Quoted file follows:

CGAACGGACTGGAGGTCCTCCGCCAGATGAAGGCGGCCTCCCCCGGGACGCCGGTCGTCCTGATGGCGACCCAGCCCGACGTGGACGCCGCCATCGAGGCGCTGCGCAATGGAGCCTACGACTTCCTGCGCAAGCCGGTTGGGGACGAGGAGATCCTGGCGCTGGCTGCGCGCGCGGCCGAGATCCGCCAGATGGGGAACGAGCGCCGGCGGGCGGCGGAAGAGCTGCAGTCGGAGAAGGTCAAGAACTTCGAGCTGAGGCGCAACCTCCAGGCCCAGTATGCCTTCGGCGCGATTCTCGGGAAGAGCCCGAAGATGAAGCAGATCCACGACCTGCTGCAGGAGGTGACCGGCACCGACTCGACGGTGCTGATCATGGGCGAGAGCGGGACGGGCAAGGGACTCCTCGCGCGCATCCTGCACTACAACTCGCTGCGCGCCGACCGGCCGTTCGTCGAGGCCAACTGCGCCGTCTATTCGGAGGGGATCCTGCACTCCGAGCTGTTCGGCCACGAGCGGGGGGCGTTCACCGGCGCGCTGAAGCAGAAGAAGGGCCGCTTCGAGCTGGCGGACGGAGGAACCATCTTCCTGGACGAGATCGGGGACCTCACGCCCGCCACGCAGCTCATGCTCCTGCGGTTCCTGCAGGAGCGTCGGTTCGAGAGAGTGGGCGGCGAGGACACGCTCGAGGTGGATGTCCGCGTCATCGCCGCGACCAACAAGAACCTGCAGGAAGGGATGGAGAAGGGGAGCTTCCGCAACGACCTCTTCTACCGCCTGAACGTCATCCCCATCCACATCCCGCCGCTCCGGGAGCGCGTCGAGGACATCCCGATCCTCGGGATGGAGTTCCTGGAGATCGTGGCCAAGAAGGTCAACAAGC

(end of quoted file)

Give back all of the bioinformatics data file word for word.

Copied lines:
CGAACGGACTGGAGGTCCTCCGCCAGATGAAGGCGGCCTCCCCCGGGACGCCGGTCGTCCTGATGGCGACCCAGCCCGACGTGGACGCCGCCATCGAGGCGCTGCGCAATGGAGCCTACGACTTCCTGCGCAAGCCGGTTGGGGACGAGGAGATCCTGGCGCTGGCTGCGCGCGCGGCCGAGATCCGCCAGATGGGGAACGAGCGCCGGCGGGCGGCGGAAGAGCTGCAGTCGGAGAAGGTCAAGAACTTCGAGCTGAGGCGCAACCTCCAGGCCCAGTATGCCTTCGGCGCGATTCTCGGGAAGAGCCCGAAGATGAAGCAGATCCACGACCTGCTGCAGGAGGTGACCGGCACCGACTCGACGGTGCTGATCATGGGCGAGAGCGGGACGGGCAAGGGACTCCTCGCGCGCATCCTGCACTACAACTCGCTGCGCGCCGACCGGCCGTTCGTCGAGGCCAACTGCGCCGTCTATTCGGAGGGGATCCTGCACTCCGAGCTGTTCGGCCACGAGCGGGGGGCGTTCACCGGCGCGCTGAAGCAGAAGAAGGGCCGCTTCGAGCTGGCGGACGGAGGAACCATCTTCCTGGACGAGATCGGGGACCTCACGCCCGCCACGCAGCTCATGCTCCTGCGGTTCCTGCAGGAGCGTCGGTTCGAGAGAGTGGGCGGCGAGGACACGCTCGAGGTGGATGTCCGCGTCATCGCCGCGACCAACAAGAACCTGCAGGAAGGGATGGAGAAGGGGAGCTTCCGCAACGACCTCTTCTACCGCCTGAACGTCATCCCCATCCACATCCCGCCGCTCCGGGAGCGCGTCGAGGACATCCCGATCCTCGGGATGGAGTTCCTGGAGATCGTGGCCAAGAAGGTCAACAAGC